Kinship terms are "inherited" from parents if it is unclear what to refer to someone. For example, two cousins whose mothers are sisters will call each other using the kinship terms appropriate for siblings: the one whose mother is younger will have a lower rank (em) than the one whose mother is older (chị, anh) regardless of their ages. Sometimes, old people assume the rank of their children in referring to others (for example, in the case of calling a slightly younger woman or a younger man chú) . Spouses have equal rank in each corresponding side. If two people are related to each other in more than one way (for example, by marriage), the rank of the closest relationship is used. This hierarchy may lead to situations in which an older person addresses a younger person using a term usually used for older people, such as ông. This phenomenon is highlighted in a Vietnamese proverb: Bé bằng củ khoai, cứ vai mà gọi (Small as a potato, but call by rank).

Singular kinship terms can be pluralized using the plural marker các, as in các anh. When speaking to an audience in a formal context, kinship terms are often strung together to cover common individual relationships: các anh chị em refers to an audience of roughly the same age, while các ông bà anh chị em, sometimes abbreviated ÔBACE, refers to an audience of all ages.

Non-kinship terms used as pronouns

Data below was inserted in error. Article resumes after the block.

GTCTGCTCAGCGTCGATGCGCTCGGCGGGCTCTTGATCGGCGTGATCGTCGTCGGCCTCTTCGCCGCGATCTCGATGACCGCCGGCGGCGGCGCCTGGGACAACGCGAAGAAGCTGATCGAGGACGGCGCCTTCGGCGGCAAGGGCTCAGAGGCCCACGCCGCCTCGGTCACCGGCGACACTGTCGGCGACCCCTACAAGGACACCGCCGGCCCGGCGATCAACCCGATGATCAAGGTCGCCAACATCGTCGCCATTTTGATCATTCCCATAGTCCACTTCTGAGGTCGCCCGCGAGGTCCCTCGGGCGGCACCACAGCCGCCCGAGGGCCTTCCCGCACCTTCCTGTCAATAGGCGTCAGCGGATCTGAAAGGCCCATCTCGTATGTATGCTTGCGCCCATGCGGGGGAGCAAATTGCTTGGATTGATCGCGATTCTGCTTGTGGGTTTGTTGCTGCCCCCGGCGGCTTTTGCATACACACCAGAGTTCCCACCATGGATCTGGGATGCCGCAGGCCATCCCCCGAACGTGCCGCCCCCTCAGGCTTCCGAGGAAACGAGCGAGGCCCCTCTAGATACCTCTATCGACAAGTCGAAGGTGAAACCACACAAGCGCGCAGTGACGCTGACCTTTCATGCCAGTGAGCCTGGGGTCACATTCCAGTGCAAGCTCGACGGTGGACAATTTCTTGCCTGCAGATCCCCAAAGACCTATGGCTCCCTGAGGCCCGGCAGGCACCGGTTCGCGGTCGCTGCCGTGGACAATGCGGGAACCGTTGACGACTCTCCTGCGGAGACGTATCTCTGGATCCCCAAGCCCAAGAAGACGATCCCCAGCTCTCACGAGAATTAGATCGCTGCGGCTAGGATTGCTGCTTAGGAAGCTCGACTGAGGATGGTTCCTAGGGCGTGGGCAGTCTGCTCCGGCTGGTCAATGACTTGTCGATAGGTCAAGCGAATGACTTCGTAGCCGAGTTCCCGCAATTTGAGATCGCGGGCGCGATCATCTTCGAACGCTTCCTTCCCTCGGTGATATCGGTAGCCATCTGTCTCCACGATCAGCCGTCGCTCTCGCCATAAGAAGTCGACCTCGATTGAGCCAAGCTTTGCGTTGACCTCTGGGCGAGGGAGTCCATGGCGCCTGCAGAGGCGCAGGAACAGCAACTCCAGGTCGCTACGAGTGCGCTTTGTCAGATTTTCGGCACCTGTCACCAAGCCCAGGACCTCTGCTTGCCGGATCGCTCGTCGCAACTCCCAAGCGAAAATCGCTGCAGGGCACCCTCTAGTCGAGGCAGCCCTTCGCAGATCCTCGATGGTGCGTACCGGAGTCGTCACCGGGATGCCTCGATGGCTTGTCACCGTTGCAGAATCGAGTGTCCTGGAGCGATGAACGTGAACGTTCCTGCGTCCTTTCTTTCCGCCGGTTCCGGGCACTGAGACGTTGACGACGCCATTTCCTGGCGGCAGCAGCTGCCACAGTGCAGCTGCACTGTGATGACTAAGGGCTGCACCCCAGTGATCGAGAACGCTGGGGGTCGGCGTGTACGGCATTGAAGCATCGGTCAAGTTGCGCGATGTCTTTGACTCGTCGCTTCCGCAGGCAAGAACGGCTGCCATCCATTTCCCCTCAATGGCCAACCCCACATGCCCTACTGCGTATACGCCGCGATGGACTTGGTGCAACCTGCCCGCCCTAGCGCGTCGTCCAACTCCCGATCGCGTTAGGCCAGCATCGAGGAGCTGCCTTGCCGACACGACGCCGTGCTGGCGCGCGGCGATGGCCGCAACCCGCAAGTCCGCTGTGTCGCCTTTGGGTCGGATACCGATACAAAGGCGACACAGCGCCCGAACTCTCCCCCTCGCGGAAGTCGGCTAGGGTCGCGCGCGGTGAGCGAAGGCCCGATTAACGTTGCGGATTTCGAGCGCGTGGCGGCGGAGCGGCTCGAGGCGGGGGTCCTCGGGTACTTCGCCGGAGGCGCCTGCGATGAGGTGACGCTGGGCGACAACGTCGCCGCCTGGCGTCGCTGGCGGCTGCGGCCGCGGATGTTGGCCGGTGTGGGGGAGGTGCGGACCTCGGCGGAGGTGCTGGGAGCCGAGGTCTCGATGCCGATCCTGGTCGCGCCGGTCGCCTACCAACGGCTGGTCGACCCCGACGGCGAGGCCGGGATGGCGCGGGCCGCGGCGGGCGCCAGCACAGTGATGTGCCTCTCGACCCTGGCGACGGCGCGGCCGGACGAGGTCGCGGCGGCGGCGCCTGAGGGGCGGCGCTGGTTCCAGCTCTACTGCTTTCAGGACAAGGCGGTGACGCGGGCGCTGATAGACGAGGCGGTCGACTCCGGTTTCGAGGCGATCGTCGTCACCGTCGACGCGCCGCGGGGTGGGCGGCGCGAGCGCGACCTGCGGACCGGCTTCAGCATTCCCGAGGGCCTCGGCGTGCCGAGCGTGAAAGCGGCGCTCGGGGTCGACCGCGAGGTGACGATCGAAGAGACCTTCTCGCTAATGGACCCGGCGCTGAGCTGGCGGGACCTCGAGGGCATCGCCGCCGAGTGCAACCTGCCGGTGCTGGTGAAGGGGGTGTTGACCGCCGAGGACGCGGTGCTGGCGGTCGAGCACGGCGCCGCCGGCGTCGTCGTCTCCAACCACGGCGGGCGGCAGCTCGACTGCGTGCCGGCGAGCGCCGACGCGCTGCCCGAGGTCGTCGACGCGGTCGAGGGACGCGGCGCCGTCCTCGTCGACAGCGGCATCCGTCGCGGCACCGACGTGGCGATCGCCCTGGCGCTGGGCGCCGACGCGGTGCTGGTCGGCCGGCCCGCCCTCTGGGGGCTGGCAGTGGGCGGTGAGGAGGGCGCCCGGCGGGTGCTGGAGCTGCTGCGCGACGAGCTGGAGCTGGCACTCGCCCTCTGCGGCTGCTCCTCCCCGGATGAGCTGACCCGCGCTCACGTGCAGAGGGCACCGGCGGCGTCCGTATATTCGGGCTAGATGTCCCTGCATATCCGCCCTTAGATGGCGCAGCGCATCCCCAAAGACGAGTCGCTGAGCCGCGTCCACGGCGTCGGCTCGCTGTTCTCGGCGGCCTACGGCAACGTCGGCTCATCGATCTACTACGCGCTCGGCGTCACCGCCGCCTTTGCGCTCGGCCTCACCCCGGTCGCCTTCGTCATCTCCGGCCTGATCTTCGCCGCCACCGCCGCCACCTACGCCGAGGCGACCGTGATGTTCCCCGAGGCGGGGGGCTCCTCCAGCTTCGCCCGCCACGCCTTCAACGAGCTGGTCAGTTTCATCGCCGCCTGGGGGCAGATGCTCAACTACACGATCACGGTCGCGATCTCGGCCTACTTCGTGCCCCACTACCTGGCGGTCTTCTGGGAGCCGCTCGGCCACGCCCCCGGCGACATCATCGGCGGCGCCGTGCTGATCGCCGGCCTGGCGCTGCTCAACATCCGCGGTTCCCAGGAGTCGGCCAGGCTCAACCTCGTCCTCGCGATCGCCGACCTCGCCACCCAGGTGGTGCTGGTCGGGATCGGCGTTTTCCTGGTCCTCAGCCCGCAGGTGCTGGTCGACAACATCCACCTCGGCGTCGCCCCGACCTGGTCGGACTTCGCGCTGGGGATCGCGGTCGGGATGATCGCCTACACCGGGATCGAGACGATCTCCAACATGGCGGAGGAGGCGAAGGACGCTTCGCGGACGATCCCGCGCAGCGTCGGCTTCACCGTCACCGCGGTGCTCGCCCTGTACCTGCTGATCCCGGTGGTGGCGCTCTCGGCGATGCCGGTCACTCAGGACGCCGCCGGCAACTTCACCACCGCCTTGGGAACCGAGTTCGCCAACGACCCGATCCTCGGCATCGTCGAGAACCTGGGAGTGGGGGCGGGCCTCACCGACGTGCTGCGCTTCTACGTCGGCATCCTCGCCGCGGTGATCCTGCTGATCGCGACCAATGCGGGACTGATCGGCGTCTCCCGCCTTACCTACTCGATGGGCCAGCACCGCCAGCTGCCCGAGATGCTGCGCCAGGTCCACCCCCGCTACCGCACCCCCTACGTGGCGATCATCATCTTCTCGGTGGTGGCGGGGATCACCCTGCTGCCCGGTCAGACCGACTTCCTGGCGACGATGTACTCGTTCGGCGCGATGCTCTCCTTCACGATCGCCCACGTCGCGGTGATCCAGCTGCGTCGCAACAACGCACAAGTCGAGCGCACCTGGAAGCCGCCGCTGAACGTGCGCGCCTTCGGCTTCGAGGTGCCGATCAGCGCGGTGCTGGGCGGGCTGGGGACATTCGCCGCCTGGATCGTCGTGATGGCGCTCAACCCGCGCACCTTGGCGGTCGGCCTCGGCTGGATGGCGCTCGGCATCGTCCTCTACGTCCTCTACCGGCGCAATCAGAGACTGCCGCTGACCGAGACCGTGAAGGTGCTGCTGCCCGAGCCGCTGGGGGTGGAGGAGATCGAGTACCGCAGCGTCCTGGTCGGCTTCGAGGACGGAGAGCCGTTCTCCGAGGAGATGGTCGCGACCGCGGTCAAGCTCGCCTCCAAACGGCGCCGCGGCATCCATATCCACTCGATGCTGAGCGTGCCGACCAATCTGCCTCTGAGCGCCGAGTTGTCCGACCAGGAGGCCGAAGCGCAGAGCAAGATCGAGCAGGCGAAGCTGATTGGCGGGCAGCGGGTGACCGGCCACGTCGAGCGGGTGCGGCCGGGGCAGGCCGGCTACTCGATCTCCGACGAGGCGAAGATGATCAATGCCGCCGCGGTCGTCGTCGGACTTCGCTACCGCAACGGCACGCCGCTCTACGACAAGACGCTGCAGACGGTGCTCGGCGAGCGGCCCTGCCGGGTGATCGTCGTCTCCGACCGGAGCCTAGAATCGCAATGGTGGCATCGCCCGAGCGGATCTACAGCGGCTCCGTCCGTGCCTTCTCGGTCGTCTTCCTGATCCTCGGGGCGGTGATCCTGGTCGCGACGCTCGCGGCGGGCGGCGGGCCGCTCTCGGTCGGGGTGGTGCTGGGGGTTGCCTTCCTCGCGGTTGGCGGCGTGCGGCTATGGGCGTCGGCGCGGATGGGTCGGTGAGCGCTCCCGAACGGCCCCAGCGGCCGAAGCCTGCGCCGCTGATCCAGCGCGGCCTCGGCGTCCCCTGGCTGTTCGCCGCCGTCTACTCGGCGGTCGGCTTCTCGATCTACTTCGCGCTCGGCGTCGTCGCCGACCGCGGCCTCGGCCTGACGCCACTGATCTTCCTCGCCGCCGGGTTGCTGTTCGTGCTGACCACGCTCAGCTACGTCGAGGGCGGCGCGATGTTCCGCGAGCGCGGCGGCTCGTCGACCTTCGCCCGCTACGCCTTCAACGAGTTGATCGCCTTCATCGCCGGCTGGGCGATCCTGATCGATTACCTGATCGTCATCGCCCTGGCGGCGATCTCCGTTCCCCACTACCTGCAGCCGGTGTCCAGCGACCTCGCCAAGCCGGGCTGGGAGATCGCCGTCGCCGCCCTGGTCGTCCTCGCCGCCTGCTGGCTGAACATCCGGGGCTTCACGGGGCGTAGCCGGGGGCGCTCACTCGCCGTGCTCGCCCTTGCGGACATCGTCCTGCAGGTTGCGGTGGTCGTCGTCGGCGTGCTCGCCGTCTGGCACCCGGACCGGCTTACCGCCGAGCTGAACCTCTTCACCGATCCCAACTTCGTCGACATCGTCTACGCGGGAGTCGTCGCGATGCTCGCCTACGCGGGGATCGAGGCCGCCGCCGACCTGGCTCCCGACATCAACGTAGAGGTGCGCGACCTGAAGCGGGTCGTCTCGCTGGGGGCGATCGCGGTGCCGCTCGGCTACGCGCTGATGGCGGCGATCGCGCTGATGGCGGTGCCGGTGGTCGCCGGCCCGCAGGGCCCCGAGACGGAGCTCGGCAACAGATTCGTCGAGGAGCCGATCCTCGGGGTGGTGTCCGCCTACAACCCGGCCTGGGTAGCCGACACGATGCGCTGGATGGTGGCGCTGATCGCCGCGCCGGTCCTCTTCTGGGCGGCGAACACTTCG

In Vietnamese, virtually any noun used for a person can be used as a pronoun. These terms usually don't serve multiple roles like kinship terms (i.e. the term has only one grammatical person meaning). Words such as "doctor", "teacher", "owner", etc. can be used as a second-person personal pronoun when necessary. When referring to themselves, Vietnamese speakers, like speakers of Chinese, Japanese, and Korean languages, tend to deprecate their position while elevating the audience. While many of these terms are now obsolete, some remain in widespread usage. The most prominent of these words is tôi, literally meaning "servant". It is used as a fairly neutral term for "I" (not very friendly, nor very formal). Tớ, also meaning "servant", is also popular among young people to refer to themselves with close friends (used in conjunction with cậu for "lad").